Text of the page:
Relax – It’s Just a Stage: The Stages of Team Development

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Yep, it’s true. Over 40 years of research has shown that it is both natural and necessary for a team to go through several stages of team development before it begins the performing stage, performing at its optimum level. However, many leaders and team members are not aware of this natural progression and will stop their team from reaching its full potential by preventing the team from entering a stage that is uncomfortable. Unfortunately, in my experience when working with teams this happens a lot.

The stages of team development were proposed by Bruce Tuckman in 1965 and have been used over the years to help us understand what teams experience each time a new member, new change or new process is introduced.

The Four Stages of Team Development

Stage 1 – The Forming Stage
In this stage the group gets comfortable with each other. Team organization and bonding begins to take place and the group agrees on common goals and establishes base level expectations. Most team members want to make a good impression, so serious feelings or conflict is usually avoided. Team members act independently during this stage, so not a lot of actual teamwork takes place.  Management direction during this stage is critical.

Stage 2 – The Storming Stage
This stage is the most uncomfortable and many teams get stuck here and never leave. In this stage, different ideas, opinions, and feelings compete for consideration. Team members react to leadership ~ who has it, who doesn’t and who wants it. Many power and control issues start to surface during this stage and team members who are adverse to conflict may bury themselves in unimportant details rather than deal with the real issues at hand. Without understanding, patience, and open communication, many teams will fail during this stage.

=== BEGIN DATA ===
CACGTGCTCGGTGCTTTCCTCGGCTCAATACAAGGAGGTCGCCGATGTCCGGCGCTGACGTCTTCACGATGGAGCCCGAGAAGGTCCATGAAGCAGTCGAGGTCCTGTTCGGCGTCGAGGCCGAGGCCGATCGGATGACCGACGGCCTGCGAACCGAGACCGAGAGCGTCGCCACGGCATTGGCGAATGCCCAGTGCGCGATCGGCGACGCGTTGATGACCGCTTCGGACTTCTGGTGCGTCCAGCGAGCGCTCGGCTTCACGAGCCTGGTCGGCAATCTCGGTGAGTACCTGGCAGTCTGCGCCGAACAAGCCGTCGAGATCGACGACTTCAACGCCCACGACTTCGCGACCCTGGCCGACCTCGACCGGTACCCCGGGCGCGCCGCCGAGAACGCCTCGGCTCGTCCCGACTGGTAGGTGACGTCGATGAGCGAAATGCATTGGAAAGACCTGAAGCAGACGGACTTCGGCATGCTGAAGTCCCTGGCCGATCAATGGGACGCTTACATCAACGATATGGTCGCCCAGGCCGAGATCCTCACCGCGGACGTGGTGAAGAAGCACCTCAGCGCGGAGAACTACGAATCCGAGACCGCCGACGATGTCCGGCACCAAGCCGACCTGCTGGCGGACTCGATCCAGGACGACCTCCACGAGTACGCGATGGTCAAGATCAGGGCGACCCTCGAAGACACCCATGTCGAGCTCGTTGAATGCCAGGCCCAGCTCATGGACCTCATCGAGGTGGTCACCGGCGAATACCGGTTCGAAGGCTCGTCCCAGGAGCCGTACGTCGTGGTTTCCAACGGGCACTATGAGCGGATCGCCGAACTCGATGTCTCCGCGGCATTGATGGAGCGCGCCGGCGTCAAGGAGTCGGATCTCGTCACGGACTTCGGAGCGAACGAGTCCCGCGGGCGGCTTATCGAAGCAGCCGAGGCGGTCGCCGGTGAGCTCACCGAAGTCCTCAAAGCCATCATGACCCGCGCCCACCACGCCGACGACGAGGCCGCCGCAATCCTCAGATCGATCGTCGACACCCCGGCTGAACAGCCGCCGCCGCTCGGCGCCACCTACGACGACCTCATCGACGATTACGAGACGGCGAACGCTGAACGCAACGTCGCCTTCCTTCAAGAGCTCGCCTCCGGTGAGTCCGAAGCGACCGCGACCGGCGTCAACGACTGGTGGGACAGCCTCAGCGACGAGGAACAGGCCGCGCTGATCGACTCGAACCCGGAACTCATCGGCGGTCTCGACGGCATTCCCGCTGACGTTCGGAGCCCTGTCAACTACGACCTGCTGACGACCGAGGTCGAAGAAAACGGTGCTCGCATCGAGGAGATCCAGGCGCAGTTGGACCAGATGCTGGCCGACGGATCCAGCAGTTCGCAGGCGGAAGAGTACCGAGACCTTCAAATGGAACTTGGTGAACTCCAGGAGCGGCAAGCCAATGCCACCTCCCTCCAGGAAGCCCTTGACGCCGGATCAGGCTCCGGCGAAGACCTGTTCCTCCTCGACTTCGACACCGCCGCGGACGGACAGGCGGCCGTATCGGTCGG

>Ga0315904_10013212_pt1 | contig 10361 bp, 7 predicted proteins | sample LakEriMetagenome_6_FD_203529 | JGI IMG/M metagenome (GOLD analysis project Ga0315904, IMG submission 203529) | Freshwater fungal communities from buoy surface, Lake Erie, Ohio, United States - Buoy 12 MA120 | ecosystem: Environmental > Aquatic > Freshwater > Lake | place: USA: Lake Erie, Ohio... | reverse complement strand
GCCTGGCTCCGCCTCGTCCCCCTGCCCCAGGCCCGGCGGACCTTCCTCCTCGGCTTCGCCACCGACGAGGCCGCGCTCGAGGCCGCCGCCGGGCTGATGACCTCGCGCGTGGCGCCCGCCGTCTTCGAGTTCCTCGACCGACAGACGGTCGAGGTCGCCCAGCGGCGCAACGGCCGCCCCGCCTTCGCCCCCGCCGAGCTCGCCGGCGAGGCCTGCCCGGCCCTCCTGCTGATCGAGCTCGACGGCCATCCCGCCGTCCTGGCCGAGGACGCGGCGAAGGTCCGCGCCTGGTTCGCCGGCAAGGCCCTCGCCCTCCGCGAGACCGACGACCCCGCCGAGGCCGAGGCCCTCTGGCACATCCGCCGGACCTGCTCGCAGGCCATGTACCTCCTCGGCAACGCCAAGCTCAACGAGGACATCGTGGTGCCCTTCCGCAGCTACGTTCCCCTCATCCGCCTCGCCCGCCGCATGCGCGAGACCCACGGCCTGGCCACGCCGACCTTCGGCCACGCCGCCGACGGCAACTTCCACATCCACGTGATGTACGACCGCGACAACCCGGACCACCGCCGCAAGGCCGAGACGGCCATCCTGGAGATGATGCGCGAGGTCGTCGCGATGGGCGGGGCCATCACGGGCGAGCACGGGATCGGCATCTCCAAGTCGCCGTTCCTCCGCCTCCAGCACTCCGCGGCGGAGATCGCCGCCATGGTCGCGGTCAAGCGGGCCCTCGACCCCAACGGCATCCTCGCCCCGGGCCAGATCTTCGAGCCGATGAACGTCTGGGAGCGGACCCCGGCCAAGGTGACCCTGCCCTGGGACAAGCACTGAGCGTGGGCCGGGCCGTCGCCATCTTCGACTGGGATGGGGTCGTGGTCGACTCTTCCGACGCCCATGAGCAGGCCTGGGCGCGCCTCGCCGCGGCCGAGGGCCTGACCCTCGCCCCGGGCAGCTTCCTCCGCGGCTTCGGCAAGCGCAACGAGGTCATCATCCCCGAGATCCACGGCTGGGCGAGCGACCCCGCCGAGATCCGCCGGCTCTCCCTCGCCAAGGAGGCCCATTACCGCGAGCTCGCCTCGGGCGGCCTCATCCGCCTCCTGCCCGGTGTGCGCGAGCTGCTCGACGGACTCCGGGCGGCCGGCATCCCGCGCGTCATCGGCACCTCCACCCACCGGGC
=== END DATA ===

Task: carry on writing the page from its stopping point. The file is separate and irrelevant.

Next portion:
Stage 3 – The Norming Stage
YES! We have an agreed upon plan to move forward. In this stage team members are clear about their roles, processes and team goals. Although some team members may have had to give up their ideas, in this stage everyone on the team agrees on a course of action. Decisions are made collectively and strong relationships begin to form. Team members depend on one another to get things done.

Stage 4 – The Performing Stage
The pinnacle of team performance is the performing stage. This is where team members work collaboratively, care about each other, and are interdependent on one another. The team establishes a unique identity and accomplishments and satisfying results are the norm. Most managers take a more participative approach and team leadership is shared.

Figuring out where your team is in terms of its development is important to helping your team move to the performing stage. Even so, if you are lucky enough to reach Stage 4 you may not stay there for long since each time a change is introduced, the team will need to go through the stages again. The key to remember is these 4 simple rules:

  1. Each stage builds on the previous one
  2. Each stage prepares the team for the performing stage
  3. Skipping any stage affects performance negatively
  4. With every new change, the process repeats

I hope that you will present this information to your team and open up some conversation about what stage your team is experiencing and ideas for moving on to the next stage of team development. Of course if you need some help making that happen, we’re here for you and your team development needs.

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